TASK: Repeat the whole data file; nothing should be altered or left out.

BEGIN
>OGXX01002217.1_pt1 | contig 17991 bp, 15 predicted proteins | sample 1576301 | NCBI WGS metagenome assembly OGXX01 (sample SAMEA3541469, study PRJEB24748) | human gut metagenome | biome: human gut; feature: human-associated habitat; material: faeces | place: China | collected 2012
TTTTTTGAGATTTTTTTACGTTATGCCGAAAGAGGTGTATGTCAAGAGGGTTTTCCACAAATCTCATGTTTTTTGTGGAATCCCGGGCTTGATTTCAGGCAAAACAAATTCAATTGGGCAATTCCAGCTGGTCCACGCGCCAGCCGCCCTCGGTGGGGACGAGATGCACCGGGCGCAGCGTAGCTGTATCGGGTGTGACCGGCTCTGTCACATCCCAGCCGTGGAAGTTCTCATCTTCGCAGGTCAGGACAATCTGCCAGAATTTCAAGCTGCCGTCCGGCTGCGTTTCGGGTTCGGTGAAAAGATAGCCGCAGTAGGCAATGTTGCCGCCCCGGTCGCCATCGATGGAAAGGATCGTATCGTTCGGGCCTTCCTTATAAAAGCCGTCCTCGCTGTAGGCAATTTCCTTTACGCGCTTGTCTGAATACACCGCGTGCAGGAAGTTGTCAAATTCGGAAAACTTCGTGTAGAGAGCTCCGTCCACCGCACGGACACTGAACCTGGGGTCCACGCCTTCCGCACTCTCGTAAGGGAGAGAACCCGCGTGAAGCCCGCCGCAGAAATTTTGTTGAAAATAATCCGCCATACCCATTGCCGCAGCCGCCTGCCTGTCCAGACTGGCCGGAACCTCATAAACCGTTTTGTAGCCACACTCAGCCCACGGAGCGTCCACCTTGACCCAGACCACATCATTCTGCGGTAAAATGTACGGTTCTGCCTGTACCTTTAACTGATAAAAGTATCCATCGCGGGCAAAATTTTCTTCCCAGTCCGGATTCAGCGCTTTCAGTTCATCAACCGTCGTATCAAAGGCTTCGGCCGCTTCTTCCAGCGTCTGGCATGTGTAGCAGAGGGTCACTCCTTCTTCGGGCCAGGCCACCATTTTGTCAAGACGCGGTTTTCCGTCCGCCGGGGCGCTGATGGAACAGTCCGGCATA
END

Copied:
>OGXX01002217.1_pt1 | contig 17991 bp, 15 predicted proteins | sample 1576301 | NCBI WGS metagenome assembly OGXX01 (sample SAMEA3541469, study PRJEB24748) | human gut metagenome | biome: human gut; feature: human-associated habitat; material: faeces | place: China | collected 2012
TTTTTTGAGATTTTTTTACGTTATGCCGAAAGAGGTGTATGTCAAGAGGGTTTTCCACAAATCTCATGTTTTTTGTGGAATCCCGGGCTTGATTTCAGGCAAAACAAATTCAATTGGGCAATTCCAGCTGGTCCACGCGCCAGCCGCCCTCGGTGGGGACGAGATGCACCGGGCGCAGCGTAGCTGTATCGGGTGTGACCGGCTCTGTCACATCCCAGCCGTGGAAGTTCTCATCTTCGCAGGTCAGGACAATCTGCCAGAATTTCAAGCTGCCGTCCGGCTGCGTTTCGGGTTCGGTGAAAAGATAGCCGCAGTAGGCAATGTTGCCGCCCCGGTCGCCATCGATGGAAAGGATCGTATCGTTCGGGCCTTCCTTATAAAAGCCGTCCTCGCTGTAGGCAATTTCCTTTACGCGCTTGTCTGAATACACCGCGTGCAGGAAGTTGTCAAATTCGGAAAACTTCGTGTAGAGAGCTCCGTCCACCGCACGGACACTGAACCTGGGGTCCACGCCTTCCGCACTCTCGTAAGGGAGAGAACCCGCGTGAAGCCCGCCGCAGAAATTTTGTTGAAAATAATCCGCCATACCCATTGCCGCAGCCGCCTGCCTGTCCAGACTGGCCGGAACCTCATAAACCGTTTTGTAGCCACACTCAGCCCACGGAGCGTCCACCTTGACCCAGACCACATCATTCTGCGGTAAAATGTACGGTTCTGCCTGTACCTTTAACTGATAAAAGTATCCATCGCGGGCAAAATTTTCTTCCCAGTCCGGATTCAGCGCTTTCAGTTCATCAACCGTCGTATCAAAGGCTTCGGCCGCTTCTTCCAGCGTCTGGCATGTGTAGCAGAGGGTCACTCCTTCTTCGGGCCAGGCCACCATTTTGTCAAGACGCGGTTTTCCGTCCGCCGGGGCGCTGATGGAACAGTCCGGCATA